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Communications in the State of Palestine

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Ooredoo Palestine advertisement board in Surda

Communications in the State of Palestine occur across many media, including telephone, radio, television, and internet.[1] The telecom infrastructure is growing at a very rapid pace and continually being updated and expanded.

Internet and Telephone[edit]

There are several palestinian internet and telephone companies, major ones are:


The Israeli Ministry of Communications has control over the cellular communications and technology Palestinians may build, which has been limited to 2G.[5] Israeli bombardment, electricity blockades and fuel shortages have caused the near-total collapse of Gaza’s largest cell network providers.[6] There are two mobile operators in the Palestinian territories: Jawwal with 2.9m customers,[7] and Ooredoo with 400,000 customers.


There are 25 licensed FM stations broadcasting in the Palestinian territories.

FM Stations

  • Ajyal only has 8 stations - www.arn.ps
  • Raya - www.raya.fm

On October 1, 1999, the International Telecommunication Union assigned the call block E4A through E4Z to Palestine. Aircraft tail numbers, amateur radio stations, vessels at sea and other radio facilities licensed by the Palestinian Authority will carry call signs beginning with "E4."


In 2008 opennet stated "Access to Internet in the Palestinian territories remains relatively open, although social filtering of sexually explicit content has been implemented in Gaza. Internet in the West Bank remains almost entirely unfiltered, save for a single news Web site that was banned for roughly six months starting in late 2008. Media freedom is constrained in Gaza and the West Bank by the political upheaval and internal conflict as well as by the Israeli forces."[8]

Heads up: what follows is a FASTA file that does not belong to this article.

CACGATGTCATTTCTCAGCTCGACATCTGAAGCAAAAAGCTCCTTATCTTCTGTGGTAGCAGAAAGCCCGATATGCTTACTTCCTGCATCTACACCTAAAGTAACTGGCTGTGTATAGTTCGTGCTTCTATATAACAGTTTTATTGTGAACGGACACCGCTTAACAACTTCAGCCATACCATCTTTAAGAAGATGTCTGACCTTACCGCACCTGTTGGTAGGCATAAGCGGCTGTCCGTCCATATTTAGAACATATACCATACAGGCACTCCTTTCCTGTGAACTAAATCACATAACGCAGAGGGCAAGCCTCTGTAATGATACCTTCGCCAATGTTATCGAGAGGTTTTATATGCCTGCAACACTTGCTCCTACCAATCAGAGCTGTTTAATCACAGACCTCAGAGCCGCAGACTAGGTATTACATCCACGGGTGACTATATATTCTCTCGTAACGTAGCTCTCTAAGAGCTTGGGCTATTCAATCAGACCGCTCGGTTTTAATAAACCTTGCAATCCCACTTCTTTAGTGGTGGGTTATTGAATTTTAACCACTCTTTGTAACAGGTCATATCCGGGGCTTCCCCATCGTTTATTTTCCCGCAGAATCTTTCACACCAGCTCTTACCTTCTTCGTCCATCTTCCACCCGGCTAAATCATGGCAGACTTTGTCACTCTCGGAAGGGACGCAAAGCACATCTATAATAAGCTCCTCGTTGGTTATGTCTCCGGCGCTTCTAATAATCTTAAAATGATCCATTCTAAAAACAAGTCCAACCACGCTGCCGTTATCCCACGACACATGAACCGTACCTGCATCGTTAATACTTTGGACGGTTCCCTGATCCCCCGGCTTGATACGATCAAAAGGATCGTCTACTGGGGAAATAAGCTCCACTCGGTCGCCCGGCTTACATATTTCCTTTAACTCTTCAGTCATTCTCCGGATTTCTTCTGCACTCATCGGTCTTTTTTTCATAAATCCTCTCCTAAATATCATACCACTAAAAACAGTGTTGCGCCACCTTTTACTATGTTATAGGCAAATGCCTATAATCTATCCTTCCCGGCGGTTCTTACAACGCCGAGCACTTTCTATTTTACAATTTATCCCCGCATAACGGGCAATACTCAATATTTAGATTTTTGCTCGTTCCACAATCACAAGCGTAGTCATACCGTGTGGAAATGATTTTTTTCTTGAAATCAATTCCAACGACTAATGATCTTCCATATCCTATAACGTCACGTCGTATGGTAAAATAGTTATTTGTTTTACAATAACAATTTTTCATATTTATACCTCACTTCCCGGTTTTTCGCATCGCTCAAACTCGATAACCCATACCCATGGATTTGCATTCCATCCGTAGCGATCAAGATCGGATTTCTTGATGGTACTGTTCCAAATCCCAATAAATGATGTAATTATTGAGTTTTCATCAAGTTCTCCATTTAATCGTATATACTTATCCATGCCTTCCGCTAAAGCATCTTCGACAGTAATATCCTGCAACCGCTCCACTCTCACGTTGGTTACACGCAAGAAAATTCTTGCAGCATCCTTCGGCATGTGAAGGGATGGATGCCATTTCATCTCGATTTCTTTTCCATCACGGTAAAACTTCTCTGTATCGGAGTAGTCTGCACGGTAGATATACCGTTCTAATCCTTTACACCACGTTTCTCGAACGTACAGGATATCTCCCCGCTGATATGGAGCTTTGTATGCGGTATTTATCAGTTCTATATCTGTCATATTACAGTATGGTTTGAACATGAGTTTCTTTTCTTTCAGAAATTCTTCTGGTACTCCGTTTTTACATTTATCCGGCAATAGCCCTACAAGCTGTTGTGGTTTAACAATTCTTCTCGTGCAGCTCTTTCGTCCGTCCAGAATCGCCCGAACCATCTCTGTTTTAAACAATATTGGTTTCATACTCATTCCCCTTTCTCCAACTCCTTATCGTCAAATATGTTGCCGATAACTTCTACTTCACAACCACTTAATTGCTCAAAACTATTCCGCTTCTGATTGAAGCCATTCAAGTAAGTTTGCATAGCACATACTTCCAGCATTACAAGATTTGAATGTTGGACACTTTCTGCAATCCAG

On 23 April 2012, EFF published a list of websites censored by some Palestinian ISPs.[9] That same day, the Tor Project announced that they are witnessing politically motivated censorship in Bethlehem.[10]

In May 2012, the Ma'an news agency stated "The Palestinian Authority has quietly instructed Internet providers to block access to news websites whose reporting is critical of President Mahmoud Abbas."[11]


Palestine Post is responsible for providing postal service in West Bank, while the Ministry of Telecom and Information Technology of the State of Palestine is responsible for postal service in the Gaza Strip. Generally, international letters addressed to West Bank are routed through both Jordan and Israel and the international letters addressed to Gaza are routed through only Israel. Delays often happen during sending and receiving letters from Palestine. Without these two national postal authorities, no international courier service would be serving the areas.[citation needed]



2023 Israel–Gaza war[edit]

During the 2023 Israel–Gaza war, telecommunications company Paltel kept its networks online for most of the first six weeks. The company has a network operations center in Ramallah, West Bank. As of 2023, Paltel has 750 staff in Gaza, and they perform maintenance tasks such as repairing and refueling generators when an outage is detected. Five Paltel staff have been killed in the conflict. Paltel networks are essential for coordinating emergency services and humanitarian aid, and for documenting conditions inside Gaza.[12]

In response to previous wars in Gaza, Paltel has made preparations and has many contingencies to help keep its networks online. It buries its cables very deep (up to 26 feet), and has multiple power sources available such as batteries, solar panels, and generators. Ultimately, Paltel is reliant on Israel, because its two main fiber optic cables pass through Israel. Israel has turned off telecommunications by interfering with these cables twice before.[12]